There are several factors that could cause a real estate bubble to burst, but the most important factor, one that is sometimes overlooked, is buyer and seller sentiment-how we feel about what's likely to be the biggest windfall, or biggest purchase, of our lives.
Our real estate search and browsing patterns provide a window into the minds of buyers and sellers and offer more than a glimpse of their feelings about the current market. Take for example the simple search for "housing bubble." As bad news continues to build around the housing market, you would expect that "housing bubble" searches would be nearing a crescendo. Actually, the opposite is true.
As of the week ending February 17th 2007, searches for "housing bubble" have reached a two year low, only 4.4% of the searches on the same subject that occurred during the second week of June 2005. A media frenzy around a pending correction occurred that very same week, which demonstrates just how suggestible we are, as well as how short our attention spans can be.
NOTE: Chart of weekly search term share of traffic to 'all categories.' Breaks in graph represent insufficient data.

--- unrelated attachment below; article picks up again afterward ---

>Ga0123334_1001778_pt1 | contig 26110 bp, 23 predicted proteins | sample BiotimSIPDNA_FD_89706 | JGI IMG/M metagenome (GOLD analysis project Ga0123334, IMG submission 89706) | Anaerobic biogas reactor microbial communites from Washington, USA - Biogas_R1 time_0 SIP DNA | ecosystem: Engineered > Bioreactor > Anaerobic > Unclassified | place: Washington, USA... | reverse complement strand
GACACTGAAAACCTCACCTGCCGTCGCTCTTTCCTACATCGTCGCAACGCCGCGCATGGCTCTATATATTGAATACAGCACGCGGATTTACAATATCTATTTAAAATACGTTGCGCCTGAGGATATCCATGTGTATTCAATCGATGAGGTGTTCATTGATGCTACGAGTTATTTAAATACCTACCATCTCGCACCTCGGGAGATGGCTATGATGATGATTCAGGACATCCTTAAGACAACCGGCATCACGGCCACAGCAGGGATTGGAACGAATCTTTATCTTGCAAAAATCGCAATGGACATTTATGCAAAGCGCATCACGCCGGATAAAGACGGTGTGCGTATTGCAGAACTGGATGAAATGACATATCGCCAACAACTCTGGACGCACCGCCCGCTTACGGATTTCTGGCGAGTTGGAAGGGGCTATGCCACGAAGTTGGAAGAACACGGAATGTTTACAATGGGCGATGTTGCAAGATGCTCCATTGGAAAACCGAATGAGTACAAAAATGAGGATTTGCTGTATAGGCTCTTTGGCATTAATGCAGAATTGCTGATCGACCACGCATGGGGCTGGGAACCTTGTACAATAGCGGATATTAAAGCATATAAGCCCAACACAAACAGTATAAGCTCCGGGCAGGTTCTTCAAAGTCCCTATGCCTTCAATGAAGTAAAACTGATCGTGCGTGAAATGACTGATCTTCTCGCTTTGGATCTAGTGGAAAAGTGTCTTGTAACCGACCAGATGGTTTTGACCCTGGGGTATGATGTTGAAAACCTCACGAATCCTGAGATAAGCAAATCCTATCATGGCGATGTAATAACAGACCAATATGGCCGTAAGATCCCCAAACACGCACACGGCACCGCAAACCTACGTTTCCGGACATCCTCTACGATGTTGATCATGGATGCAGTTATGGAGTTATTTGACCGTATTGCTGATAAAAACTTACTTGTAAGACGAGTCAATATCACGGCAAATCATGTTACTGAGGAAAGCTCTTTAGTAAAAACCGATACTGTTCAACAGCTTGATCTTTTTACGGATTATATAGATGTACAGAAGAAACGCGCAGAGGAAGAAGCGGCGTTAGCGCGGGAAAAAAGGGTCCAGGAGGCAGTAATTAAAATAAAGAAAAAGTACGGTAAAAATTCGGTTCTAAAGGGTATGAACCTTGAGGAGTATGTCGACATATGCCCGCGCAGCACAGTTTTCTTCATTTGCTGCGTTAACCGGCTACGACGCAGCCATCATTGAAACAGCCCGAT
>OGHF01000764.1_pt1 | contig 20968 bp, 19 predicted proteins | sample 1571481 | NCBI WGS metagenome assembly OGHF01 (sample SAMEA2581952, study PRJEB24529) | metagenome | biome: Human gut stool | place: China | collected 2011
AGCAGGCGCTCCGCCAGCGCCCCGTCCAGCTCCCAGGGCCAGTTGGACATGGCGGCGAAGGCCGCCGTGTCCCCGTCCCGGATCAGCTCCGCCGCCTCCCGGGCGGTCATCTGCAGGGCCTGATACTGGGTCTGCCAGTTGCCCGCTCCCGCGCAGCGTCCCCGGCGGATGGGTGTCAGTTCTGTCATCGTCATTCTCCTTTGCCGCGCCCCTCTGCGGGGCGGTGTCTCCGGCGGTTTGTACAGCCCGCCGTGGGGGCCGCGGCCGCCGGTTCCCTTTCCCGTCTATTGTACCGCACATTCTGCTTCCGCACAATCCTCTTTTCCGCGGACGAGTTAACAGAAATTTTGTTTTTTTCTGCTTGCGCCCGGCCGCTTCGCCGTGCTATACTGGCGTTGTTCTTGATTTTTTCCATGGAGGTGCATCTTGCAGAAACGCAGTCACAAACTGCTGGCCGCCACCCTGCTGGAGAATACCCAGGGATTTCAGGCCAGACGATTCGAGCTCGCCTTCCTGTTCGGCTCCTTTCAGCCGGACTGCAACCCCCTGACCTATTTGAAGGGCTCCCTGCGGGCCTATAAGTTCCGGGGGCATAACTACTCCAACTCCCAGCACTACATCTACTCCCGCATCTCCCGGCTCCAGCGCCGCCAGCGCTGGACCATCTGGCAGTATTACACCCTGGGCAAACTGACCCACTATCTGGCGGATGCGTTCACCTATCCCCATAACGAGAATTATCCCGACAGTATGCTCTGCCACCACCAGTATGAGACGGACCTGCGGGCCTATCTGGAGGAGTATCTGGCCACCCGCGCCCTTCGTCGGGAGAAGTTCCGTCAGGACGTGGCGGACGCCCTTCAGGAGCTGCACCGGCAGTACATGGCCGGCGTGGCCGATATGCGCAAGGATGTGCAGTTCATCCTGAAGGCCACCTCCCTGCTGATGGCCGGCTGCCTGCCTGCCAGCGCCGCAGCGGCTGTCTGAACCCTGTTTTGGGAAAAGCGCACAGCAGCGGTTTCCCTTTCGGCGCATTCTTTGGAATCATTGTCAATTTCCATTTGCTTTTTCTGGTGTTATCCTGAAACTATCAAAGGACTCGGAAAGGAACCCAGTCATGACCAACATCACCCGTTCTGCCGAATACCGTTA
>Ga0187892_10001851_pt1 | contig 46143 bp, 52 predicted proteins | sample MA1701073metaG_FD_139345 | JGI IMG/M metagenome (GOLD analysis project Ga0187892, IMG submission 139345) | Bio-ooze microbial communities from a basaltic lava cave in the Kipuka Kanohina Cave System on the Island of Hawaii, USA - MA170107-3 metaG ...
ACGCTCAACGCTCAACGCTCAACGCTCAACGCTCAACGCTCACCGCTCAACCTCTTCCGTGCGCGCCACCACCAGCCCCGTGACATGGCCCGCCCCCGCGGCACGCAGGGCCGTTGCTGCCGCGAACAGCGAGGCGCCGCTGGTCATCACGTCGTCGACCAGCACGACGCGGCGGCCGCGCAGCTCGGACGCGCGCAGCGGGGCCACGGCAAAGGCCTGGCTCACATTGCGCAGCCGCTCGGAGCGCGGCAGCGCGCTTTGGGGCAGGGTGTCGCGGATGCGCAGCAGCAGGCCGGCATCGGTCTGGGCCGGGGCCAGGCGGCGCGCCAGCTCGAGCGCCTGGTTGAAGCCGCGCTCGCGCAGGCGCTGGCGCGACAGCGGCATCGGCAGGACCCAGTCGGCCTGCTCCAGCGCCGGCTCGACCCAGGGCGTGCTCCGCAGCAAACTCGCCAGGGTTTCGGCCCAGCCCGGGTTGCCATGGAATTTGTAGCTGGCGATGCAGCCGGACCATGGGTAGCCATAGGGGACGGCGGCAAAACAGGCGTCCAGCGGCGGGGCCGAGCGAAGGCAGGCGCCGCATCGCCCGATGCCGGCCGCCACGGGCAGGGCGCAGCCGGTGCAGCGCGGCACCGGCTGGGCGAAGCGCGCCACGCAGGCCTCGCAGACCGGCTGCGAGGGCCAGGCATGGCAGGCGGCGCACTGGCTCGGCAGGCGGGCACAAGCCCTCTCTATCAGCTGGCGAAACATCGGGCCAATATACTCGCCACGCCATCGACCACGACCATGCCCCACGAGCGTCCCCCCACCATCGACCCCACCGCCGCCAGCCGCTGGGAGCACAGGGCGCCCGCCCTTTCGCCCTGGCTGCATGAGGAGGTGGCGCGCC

But while the bubble seems not to be a major concern, there is a growing game of chicken between buyers and sellers. In the past, searches for "homes for sale" have outnumbered "homes for rent" by nearly 3 to 1. As of last week that margin was cut nearly in half as online domicile searchers indicated their willingness to at least explore renting pending a drop in home prices.
On the supply side, bad real estate news is met with increased visits to websites that calculate home values based on comparable sales, such as www.housevalues.com and www.zillow.com. During bad news days, sellers apparently feel the need for a comforting pat on the shoulder, checking-in on home sales in their neighborhood to estimate the current value of what's likely their biggest investment. What's notably absent though is increased search activity around sellers listing their properties or lowering their asking price, signaling that sellers, like buyers, are willing to wait-out the current unsettled market.
Despite the impasse that the data is painting, in the depths of the search tables for this last week are a few terms to keep an eye on, such as "sell my house fast," and "how to stop a foreclosure." If those reach significant volume, signaling an urgency to sell, the housing bubble alarm might finally ring true.
Bill Tancer is general manager of global research at Hitwise.